Is Insulin Not To Blame For Fat Storage?

insulin and fat

 

 

 

 

 

 

Although it's widely accepted that insulin at least functions to promote fat storage, and is known as a fat sparing hormone, this idea still has its critics.  So instead of just presenting evidence to show that insulin indeed promotes the storage of fat, like for instance referencing studies that show increasing insulin levels leads to increased fat storage, I want to have a look at the other side as well, as the goal here has to be to seek truth, not just promote a certain viewpoint.

I happened to be reading this article today which does seek to dispel this role of insulin, in spite of all the challenges.  So I thought it would be good to present it to you and then go over the points that it makes to see if at least some of them have merit.

It's certainly true that it insulin isn't the only thing that makes you overweight, but it certainly plays a major role, a huge role, although this role does conflict with the view that this has something to do with calories, that this is a matter of energy expenditure, calories taken in and calories expended.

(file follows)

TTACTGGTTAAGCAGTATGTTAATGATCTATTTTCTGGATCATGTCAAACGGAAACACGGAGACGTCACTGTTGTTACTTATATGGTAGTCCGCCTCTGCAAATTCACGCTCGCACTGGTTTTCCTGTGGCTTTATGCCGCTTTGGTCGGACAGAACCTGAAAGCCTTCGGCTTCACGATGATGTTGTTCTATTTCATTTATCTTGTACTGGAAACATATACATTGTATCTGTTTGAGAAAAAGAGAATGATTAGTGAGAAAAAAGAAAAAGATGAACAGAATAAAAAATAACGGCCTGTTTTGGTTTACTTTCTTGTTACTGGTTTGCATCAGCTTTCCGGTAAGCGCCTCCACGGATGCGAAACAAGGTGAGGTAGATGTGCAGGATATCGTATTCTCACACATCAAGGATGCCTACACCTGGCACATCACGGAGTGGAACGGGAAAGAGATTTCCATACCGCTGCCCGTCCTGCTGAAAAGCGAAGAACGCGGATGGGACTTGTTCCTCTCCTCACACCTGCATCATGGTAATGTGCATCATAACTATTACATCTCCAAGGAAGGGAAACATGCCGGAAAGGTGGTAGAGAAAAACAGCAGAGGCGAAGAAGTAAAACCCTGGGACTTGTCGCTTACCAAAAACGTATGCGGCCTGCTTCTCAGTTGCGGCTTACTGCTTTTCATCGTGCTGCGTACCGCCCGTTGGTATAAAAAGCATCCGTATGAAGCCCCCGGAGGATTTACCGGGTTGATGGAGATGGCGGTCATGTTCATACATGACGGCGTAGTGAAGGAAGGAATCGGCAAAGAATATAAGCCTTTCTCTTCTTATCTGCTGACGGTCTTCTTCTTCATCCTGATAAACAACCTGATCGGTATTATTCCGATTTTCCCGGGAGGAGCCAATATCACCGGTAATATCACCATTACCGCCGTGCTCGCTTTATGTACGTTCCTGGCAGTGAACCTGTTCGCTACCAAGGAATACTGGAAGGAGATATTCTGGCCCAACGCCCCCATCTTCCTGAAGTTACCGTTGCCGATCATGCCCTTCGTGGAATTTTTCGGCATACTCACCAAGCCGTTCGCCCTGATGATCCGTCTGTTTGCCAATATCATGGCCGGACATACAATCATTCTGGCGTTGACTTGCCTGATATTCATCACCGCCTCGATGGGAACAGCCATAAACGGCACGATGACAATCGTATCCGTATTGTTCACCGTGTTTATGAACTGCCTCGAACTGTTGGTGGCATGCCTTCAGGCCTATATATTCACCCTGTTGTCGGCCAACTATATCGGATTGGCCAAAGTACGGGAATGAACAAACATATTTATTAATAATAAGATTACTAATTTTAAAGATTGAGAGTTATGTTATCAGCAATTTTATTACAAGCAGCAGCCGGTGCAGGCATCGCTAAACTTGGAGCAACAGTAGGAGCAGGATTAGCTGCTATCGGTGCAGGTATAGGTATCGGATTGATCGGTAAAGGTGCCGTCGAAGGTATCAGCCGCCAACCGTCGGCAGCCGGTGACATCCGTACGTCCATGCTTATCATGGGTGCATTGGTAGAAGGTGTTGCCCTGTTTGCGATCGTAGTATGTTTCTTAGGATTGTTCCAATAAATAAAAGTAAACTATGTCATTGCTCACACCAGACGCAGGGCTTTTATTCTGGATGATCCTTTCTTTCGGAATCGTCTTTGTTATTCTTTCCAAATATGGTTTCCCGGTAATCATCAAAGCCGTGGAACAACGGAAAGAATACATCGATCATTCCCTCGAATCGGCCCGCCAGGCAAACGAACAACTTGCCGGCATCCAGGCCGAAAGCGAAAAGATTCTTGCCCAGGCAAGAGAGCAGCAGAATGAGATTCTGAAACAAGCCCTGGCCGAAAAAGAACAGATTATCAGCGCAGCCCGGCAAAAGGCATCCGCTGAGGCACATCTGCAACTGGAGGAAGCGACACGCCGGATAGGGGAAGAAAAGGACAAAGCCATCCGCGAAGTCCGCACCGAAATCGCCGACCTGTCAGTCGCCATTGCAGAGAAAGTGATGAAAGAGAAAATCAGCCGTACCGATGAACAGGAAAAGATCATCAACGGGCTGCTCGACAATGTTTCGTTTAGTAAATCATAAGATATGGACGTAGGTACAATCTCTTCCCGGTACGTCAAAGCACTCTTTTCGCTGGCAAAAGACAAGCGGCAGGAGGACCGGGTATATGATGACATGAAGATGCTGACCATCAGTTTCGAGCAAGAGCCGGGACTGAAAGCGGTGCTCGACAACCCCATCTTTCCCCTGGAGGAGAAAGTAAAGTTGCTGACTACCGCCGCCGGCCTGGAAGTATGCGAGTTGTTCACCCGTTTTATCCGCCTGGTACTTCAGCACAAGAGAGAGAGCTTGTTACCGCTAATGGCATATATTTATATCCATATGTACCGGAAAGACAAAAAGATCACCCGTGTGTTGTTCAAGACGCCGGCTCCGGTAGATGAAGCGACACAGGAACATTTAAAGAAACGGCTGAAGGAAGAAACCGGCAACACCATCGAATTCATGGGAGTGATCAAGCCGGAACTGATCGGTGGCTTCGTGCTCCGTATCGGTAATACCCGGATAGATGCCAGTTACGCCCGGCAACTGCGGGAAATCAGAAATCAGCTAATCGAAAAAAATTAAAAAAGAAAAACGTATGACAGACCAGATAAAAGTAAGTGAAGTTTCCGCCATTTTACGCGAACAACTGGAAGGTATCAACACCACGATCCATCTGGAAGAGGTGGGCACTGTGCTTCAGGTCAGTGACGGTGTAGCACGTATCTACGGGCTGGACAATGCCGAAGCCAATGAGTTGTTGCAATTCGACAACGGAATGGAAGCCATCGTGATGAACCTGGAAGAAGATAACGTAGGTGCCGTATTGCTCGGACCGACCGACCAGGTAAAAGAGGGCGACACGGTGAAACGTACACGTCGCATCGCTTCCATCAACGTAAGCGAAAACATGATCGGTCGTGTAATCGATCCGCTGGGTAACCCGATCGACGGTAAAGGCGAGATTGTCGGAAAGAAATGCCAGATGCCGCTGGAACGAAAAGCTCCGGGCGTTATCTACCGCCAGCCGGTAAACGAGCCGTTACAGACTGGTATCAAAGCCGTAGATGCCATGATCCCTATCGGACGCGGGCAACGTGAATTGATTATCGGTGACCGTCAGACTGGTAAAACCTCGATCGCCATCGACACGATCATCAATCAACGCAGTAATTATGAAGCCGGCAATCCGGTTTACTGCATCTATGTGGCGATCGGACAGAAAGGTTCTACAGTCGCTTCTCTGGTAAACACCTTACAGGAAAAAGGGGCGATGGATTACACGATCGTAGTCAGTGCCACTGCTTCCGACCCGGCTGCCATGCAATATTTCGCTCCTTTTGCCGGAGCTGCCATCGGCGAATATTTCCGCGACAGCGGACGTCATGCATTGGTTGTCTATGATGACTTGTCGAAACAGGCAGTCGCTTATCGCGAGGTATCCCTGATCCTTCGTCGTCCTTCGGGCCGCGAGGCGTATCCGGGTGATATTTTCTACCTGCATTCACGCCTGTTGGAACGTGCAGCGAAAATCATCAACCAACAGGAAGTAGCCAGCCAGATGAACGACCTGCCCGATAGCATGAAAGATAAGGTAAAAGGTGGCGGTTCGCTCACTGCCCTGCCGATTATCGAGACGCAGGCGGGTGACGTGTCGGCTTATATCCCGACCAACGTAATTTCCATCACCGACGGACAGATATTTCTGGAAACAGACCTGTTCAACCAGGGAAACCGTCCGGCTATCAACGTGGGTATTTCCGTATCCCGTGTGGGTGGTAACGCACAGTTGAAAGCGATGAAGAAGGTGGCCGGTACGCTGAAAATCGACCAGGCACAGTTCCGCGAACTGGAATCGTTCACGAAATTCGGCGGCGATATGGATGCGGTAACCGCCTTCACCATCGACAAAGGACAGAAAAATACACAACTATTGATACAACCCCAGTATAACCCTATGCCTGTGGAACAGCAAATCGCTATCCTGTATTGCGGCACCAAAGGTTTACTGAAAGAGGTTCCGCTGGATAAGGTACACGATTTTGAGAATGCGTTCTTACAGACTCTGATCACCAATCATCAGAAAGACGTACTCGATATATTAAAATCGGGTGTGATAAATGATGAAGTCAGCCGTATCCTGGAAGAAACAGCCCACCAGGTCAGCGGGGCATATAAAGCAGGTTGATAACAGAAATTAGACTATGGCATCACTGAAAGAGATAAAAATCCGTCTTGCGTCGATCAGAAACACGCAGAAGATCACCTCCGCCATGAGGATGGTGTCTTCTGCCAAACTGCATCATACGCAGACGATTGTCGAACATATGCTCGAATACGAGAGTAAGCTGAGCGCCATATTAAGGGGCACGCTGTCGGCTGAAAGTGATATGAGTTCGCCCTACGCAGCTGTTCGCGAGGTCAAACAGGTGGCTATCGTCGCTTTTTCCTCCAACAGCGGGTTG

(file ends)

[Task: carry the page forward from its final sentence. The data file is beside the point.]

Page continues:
I always felt this view was absurd actually, even back when I first became interested in health topics on the early 1980's.  I remember my wife wanting to lose weight back then, and like just about everyone back then, and just about everyone today as well, she thought that this was a matter of calories.  

So I increased her calories but reduced her carbs and the diet worked beautifully, she was amazed, I wasn't though because even back then I had enough of an understanding of this and the main point is that you don't reduce the mass of anything by way of oxidation (burning.)

So what happens instead is that we store certain amounts of what we take in, and while improving your metabolism and not overeating can to some degree improve this efficiency and make us store less, it's the mass of what we store and what we eliminate that determines our weight, and we can know this with absolute certainty in fact because the mass of things don't change.